2.1.1    As a general rule there is to be a minimum of two workers in any room with nursery, pre-school and
elementary children, except in the event of an emergency situation. 

2.1.2    Ideally, there will be a minimum of one worker for every 3-5 pre-school children and one for every 7-9
children in grades 1-4.

2.1.3    Pre-school classrooms - to facilitate observance of washroom guidelines:  During activities when the adjacent areas are in use, the classroom may be staffed with one adult and
one youth/adult 16 years or older. During activities when the adjacent areas are not in use, the classroom should be staffed with a
minimum of three workers - one adult and one youth 16 years or older.  The third worker may be a youth 16
years or older.

2.1.4    All preschool rooms are to be staffed with at least one female adult worker to better facilitate observance of the washroom guidelines.

2.2    Unobstructed Windows:  Classroom windows are to remain unobstructed at all times to allow ministry supervisors to look in occasionally without interrupting the teaching process and to provide for worker security when there is only one worker in the classroom.

2.3    Supervisory Staff;  The supervisory staff should make regular visits to the classroom to make sure the class is     properly staffed and supervised.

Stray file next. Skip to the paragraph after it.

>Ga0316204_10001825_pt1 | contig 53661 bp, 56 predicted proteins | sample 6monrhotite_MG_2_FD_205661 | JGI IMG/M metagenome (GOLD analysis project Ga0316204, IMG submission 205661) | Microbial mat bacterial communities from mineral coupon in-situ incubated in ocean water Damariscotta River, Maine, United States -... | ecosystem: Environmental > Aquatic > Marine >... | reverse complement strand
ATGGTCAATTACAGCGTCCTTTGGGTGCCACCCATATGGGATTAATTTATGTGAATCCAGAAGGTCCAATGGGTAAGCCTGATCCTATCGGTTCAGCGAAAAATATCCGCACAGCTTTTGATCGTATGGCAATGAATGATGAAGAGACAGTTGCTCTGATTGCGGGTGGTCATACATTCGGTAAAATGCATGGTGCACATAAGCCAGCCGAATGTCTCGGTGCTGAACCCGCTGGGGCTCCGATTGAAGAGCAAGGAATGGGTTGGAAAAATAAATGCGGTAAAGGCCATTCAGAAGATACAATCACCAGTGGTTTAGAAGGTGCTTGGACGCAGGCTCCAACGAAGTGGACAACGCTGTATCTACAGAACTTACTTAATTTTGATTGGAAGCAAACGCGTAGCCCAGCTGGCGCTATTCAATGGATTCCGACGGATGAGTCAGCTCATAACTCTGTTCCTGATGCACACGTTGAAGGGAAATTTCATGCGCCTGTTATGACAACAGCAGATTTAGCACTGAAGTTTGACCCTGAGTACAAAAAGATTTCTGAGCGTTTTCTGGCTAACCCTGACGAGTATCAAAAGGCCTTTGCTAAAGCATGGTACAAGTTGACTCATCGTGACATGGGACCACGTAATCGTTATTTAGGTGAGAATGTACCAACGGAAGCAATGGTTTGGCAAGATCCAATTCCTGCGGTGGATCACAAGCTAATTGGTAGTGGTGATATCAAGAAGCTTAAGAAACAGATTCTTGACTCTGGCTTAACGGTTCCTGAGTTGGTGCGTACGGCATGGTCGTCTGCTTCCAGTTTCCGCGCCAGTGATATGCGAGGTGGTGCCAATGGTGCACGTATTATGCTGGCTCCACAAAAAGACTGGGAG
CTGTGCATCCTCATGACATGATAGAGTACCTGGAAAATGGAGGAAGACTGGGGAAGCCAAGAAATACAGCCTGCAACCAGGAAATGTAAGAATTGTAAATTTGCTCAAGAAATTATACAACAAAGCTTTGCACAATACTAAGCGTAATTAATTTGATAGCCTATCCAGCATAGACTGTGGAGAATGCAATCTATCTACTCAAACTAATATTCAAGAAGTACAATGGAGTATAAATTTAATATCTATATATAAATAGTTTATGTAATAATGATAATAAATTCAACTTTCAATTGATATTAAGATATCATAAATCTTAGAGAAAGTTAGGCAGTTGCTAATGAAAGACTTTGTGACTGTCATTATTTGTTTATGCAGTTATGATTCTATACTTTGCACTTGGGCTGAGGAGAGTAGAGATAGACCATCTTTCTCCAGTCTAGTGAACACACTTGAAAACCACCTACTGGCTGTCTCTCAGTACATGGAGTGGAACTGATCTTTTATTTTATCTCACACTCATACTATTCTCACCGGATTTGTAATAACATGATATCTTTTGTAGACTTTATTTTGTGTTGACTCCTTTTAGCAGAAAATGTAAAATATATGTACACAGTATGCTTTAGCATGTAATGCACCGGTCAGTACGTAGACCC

3.      Proper Display of Affection

Touch is an essential responsibility in nurturing lives.  Volunteers need to be aware of, and sensitive to, differences in sexual development, cultural differences, family backgrounds, individual personalities, and special needs.  Physical contact with children should be age and developmentally appropriate.  The following guidelines are recommended as pure, genuine and positive displays of God’s love:

 3.1    Appropriate Touch:  Love and caring can be expressed in the following appropriate ways, by:
            -Bending down to the child’s eye level and speaking kindly; listening to him or her carefully
            -Taking a child’s hand and leading him or her to an activity
            -Putting an arm around the shoulder of a child who needs quieting or comforting.
            -Taking both of the child’s hands as you say, “You did such a good job!” (or “I’m so glad to see you.  We’ve
              missed you!” etc.)
            -Patting a child on the head, hand, shoulder or back to affirm him or her.
            -Holding a child by the shoulders or hand to keep his or her attention while you redirect the child’s behavior.
            -Gently holding a child’s chin to help him or her focus on what you are saying.  
           (important for children with attention deficit disorder)
            -Holding a preschool child who is crying

3.2    Inappropriate Touch:  
         You must avoid:
            -Kissing a child, coaxing a child to kiss you, extended hugging and tickling.
            -Touching a child in any area that would be covered by a bathing suit. 
             (except when assisting a child with toileting as outlined in this manual.)
            -Carrying older children or having them sit on your lap.